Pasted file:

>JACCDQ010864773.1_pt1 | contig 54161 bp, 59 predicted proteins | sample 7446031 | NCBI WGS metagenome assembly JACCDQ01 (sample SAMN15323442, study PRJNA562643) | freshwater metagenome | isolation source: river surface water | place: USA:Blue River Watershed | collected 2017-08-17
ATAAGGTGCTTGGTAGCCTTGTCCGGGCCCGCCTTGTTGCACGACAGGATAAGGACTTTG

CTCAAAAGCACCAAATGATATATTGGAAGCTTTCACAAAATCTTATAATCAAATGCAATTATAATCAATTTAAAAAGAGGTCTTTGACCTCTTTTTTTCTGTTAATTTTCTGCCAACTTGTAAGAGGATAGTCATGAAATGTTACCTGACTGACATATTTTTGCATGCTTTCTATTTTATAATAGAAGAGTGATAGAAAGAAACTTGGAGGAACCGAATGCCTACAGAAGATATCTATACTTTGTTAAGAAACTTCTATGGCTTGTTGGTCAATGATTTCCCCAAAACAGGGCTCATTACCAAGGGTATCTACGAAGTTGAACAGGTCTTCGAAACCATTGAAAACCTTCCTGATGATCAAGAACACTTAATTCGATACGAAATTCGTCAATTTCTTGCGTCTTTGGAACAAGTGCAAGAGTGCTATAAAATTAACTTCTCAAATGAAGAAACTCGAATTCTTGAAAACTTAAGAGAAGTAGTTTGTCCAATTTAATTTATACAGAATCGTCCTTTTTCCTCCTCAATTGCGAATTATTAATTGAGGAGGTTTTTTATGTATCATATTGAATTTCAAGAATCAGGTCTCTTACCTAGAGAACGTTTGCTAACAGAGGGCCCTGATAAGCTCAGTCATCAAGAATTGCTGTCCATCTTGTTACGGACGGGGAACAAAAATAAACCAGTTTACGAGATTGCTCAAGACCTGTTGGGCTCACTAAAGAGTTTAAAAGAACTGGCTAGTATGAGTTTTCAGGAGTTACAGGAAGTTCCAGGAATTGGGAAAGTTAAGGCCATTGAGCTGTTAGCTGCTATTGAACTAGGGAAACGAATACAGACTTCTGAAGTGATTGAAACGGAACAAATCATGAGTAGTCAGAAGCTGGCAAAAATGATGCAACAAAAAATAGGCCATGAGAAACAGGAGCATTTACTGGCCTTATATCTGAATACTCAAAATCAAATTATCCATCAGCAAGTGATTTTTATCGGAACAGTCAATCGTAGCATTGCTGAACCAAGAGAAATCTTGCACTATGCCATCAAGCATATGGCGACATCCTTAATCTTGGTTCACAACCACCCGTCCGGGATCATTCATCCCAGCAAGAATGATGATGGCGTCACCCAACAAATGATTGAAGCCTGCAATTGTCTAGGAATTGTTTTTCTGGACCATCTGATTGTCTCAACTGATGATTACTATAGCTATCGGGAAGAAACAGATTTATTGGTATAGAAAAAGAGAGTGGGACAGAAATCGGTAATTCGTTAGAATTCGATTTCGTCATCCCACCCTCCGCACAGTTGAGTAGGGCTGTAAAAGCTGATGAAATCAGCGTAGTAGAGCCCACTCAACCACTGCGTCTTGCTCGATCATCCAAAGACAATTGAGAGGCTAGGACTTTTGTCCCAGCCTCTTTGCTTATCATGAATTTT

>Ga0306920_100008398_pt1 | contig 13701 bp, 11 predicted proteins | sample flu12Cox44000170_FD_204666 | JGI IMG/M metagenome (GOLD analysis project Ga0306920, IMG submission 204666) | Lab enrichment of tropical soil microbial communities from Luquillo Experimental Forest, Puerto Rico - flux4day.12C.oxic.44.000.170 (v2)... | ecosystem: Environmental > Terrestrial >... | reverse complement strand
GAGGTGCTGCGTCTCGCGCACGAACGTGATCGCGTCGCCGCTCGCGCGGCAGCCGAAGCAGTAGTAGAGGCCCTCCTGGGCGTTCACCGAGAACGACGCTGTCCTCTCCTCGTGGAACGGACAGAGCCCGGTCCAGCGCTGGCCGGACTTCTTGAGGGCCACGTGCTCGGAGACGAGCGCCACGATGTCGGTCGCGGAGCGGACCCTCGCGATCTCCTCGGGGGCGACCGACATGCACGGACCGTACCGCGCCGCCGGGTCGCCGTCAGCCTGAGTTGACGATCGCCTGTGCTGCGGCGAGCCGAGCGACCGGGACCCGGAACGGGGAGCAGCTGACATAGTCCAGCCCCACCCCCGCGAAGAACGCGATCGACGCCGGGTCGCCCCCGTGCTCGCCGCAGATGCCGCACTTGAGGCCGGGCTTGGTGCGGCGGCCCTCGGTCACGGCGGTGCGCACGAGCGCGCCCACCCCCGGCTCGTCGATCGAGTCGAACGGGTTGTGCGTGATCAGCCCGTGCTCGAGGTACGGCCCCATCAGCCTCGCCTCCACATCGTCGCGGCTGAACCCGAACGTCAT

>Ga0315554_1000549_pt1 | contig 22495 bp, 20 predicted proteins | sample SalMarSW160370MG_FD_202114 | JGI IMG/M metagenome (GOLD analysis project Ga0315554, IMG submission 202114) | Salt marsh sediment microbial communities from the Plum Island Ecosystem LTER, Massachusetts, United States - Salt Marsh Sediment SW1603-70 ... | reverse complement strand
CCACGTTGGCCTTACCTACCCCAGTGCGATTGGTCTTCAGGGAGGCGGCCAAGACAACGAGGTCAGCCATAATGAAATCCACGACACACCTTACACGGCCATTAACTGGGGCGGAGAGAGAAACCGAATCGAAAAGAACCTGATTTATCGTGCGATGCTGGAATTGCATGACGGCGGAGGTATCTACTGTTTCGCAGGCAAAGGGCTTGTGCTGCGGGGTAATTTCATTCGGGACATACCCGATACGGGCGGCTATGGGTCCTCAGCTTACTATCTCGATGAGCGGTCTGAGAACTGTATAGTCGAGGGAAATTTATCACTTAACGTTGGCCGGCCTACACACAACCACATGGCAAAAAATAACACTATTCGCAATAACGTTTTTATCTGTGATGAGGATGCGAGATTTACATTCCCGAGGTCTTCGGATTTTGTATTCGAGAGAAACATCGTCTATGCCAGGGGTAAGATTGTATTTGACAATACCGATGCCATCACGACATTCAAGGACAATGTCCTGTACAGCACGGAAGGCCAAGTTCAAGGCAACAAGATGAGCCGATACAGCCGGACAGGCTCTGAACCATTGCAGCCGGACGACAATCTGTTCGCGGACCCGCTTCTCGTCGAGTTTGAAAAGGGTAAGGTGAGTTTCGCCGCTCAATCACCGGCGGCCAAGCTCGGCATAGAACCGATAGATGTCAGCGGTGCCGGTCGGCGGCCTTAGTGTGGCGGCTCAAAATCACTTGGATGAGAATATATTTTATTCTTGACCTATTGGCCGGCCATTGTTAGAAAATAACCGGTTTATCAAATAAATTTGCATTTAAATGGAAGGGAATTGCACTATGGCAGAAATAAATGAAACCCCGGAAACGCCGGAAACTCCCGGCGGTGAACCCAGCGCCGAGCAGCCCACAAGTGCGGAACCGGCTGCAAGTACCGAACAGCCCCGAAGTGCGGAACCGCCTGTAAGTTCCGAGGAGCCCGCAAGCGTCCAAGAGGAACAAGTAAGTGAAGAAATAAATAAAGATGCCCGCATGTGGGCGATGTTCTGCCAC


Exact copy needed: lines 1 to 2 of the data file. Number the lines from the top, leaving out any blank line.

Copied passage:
>JACCDQ010864773.1_pt1 | contig 54161 bp, 59 predicted proteins | sample 7446031 | NCBI WGS metagenome assembly JACCDQ01 (sample SAMN15323442, study PRJNA562643) | freshwater metagenome | isolation source: river surface water | place: USA:Blue River Watershed | collected 2017-08-17
ATAAGGTGCTTGGTAGCCTTGTCCGGGCCCGCCTTGTTGCACGACAGGATAAGGACTTTG